During the investigation of the south-eastern portion of the kiln it was possible to detect parts of its 5-10 cm thick clay lining, which was burnt red on the outside and hard white on the inside. Moreover, it was possible to identify different parts of the original kiln grate. Part of the grate was still in situ, whereas other parts were found in different levels of the filling. In addition, the back wall of the kiln was detected, where a hole was cut into the wall in order to provide an aperture through which the smoke could get out while the kiln was in use. Behind the kiln wall and in connection with the above mentioned hole, we registered a small semi-circular plastered structure with a slightly concave upper surface.

In the south-eastern portion of the kiln, the kiln's filling was excavated, which had been only partially detected in 2015. The lower portion of this filling consisted of an ashy grey layer rich in carbon; no pottery was found in this locus. The filling above this locus, however, was very rich in pottery and even a number of complete and stacked vessels were found inside it (probably the last charging of the kiln). They were found together with several fragments of the kiln grate showing clear signs of vitrification. In the upper portion of the filling more pottery fragments were found, but these were increasingly fragmented. Additional fragments of the kiln's grate as well as animal bones were recovered from this locus. Samples were collected from both the kiln fill and the structure and await in-depth archaeometric analyses to be carried out by Silvia Amicone.

Fig. 5: Partially excavated kiln with remains of the last kiln load. Photo by Silvia Amicone


The 2016 Connecting Trench (figure 6)

Fig. 6: Orthophoto of the western trench, the connecting trench and the kiln. Photo by Andrea Squitieri & Janoscha Kreppner

On September 9th, the excavation of a longitudinal trench was begun with the aim to connect the Kiln trench, located in the south-east portion of the site, to the Western trench located to the north-west. This connecting trench, approximately 20 m in length, was planned to run parallel to the 2015 connecting trench, adjacent to the south-western edge of the latter. The 2016 connecting trench was opened with two aims: on the one hand it would aid us in comprehending the spatial relationship between the “Kiln Area” and the “Western Trench”, while on the other hand it would also serve to further our understanding of the site’s diachronic development. This trench cuts across four squares, namely 268931, 268930, 269930 and 269929, and across five specific areas, which are alley 12, outdoor area 11, area 9, room 34, and outdoor area 8.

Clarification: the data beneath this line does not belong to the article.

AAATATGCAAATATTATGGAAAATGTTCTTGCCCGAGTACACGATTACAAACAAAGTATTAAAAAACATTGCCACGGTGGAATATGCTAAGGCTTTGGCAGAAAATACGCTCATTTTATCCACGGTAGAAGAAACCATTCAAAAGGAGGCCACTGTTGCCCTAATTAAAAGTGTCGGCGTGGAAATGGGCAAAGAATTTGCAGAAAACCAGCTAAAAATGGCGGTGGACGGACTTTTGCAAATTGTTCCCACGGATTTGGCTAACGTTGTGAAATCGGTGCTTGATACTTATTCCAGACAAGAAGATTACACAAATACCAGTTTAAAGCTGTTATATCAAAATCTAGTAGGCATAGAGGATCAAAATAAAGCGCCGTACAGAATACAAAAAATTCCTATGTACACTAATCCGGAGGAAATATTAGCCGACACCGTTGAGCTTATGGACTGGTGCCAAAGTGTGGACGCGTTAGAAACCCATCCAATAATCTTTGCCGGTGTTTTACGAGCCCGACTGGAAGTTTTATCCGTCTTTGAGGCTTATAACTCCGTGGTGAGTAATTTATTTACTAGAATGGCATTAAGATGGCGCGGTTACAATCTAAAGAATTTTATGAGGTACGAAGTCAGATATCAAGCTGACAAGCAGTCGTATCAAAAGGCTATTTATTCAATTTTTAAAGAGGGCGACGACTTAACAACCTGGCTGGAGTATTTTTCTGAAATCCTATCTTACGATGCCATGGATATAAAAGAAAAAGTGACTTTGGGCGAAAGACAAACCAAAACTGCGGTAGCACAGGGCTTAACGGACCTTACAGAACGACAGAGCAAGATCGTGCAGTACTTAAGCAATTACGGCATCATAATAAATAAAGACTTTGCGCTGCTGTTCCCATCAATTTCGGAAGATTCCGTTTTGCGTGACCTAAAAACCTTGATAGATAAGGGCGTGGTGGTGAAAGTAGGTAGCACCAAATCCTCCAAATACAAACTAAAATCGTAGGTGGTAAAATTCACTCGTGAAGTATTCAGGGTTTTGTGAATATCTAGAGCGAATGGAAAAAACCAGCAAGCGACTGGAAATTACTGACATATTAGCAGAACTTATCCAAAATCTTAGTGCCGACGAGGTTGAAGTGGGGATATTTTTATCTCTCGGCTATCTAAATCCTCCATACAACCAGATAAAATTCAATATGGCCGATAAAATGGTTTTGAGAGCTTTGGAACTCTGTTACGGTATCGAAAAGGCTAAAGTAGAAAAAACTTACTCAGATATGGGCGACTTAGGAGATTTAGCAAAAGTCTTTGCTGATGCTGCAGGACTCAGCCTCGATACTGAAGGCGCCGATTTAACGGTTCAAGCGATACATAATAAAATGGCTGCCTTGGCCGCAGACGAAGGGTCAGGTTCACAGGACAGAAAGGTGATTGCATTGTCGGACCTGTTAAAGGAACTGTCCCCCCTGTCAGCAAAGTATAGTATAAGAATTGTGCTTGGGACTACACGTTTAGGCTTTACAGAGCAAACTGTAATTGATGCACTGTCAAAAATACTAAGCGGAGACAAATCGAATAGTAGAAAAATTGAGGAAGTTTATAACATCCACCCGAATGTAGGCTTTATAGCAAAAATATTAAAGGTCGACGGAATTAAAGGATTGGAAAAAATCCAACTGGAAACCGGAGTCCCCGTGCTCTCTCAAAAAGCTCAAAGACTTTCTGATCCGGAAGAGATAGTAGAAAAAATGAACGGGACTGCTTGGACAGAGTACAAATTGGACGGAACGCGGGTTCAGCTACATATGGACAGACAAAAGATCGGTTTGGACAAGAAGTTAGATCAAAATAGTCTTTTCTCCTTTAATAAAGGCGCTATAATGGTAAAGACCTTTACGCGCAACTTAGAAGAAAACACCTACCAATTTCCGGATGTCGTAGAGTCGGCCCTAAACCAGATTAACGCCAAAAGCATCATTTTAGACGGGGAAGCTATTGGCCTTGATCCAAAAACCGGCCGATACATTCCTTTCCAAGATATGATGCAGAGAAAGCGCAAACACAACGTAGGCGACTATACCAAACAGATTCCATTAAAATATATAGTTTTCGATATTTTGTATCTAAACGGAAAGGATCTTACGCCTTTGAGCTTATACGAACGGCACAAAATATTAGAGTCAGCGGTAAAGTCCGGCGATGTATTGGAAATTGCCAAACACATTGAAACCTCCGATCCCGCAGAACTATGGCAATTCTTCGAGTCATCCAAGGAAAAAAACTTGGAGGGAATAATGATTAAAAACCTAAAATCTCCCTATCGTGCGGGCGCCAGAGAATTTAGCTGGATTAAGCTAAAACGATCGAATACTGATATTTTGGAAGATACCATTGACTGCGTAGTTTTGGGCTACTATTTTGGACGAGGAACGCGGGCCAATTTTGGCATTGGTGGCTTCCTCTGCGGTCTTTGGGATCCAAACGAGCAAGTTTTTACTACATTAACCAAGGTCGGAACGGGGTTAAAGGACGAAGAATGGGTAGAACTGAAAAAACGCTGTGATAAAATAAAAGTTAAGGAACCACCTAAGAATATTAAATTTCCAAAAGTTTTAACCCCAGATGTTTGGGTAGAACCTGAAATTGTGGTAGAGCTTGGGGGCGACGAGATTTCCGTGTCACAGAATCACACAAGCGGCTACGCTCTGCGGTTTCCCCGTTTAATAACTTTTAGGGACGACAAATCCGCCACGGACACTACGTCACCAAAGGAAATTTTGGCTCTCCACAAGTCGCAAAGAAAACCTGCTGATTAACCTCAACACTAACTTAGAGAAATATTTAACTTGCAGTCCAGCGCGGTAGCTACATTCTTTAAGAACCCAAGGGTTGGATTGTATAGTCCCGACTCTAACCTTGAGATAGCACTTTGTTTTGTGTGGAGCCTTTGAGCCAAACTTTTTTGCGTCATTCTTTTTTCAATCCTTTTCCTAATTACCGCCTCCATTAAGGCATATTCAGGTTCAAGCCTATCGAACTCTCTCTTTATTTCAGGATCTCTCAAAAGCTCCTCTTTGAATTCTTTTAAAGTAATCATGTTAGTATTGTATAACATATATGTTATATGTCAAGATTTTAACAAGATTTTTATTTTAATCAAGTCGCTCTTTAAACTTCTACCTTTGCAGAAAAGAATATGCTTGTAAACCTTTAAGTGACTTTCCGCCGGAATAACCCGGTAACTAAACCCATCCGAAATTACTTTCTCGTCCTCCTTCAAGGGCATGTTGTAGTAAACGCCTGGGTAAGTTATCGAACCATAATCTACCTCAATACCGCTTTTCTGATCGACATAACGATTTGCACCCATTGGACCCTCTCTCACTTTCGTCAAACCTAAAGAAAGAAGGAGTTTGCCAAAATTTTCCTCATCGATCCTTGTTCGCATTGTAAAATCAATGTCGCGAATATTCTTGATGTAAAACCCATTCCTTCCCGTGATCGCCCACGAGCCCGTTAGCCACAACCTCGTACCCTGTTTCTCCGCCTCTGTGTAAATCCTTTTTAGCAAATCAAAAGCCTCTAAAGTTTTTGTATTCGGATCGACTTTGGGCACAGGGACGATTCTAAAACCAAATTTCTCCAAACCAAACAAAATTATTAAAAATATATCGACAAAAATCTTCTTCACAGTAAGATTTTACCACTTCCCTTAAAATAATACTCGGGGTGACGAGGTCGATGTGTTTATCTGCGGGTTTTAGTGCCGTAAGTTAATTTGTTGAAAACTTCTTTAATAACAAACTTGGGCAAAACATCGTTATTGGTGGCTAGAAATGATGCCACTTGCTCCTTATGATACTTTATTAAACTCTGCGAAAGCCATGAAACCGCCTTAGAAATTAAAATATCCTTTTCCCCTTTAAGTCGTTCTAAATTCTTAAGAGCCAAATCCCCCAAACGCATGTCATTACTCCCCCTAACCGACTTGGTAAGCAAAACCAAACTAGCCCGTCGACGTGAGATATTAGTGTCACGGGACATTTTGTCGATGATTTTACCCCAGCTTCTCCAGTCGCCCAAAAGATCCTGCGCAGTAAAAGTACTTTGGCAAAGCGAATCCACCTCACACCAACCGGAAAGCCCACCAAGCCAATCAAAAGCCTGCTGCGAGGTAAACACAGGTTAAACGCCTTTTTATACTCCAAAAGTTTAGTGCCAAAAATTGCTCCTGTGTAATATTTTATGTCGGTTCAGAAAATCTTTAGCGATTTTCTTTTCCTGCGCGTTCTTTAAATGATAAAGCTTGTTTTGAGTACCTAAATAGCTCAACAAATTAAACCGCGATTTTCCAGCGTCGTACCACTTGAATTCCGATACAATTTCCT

As for the stratigraphic sequence, the connecting trench revealed a Neo-Assyrian main occupation phase, which fits snugly into the chronology already documented in the other trenches. Moreover, some Sasanian potsherds found on a pebble floor connected to a wall raise the question of a possible sporadic occupation of Gird-i Bazar during the Sasanian period.

Pottery and Small Finds (figure 7 & 8)

Fig. 7: A complete profile carinated bowl from the kiln. Photo by Abdullah Zandi

In the 2016 campaign, 305 pottery collections were collected; 7809 diagnostic and non-diagnostic sherds, which correspond to 130 kg of material, have been collected and sorted by fabric group. 10 complete profile vessels have also been recovered (figure 7). These numbers are considerably higher than in 2015, providing us with much more information about the pottery culture at Gird-i Bazar. A preliminary analysis of the diagnostic sherds conducted in the field by Jean-Jacques Herr revealed that they belong to the same forms and fabric types as those found in 2015.

Unlike in 2015, the 2016 Gird-i Bazar season was particularly rich in single finds and collections of objects other than pottery. From the contexts pertaining to the main occupation period 99 objects were collected. Stone objects represent by far the majority among them, with a total of 21 flints and 41 groundstone tools (total 61). Stone objects other than groundstone tools are sub-spherical weights and few possible pendants. Although detailed statistics are as yet in progress, it seems that the groundstone tools of the 2016 season follow the trend already observed in 2015, with pounders and pebble mortars (figure 8) constituting the majority of them. The striking absence of the typical domestic stone tool kit (that is querns, handstones, large mortars and pestles) may indicate that either these tools were removed when the area was abandoned or that they were used in an area not yet excavated.

Fig. 8: A pebble mortar with a shallow depression in the centre. Photo by Hayman Noori


Reference this material

Andrea Squitieri, 'Preliminary report on the 2016 excavation season at Gird-i Bazar', Ancient History Department, LMU Munich, 2016 []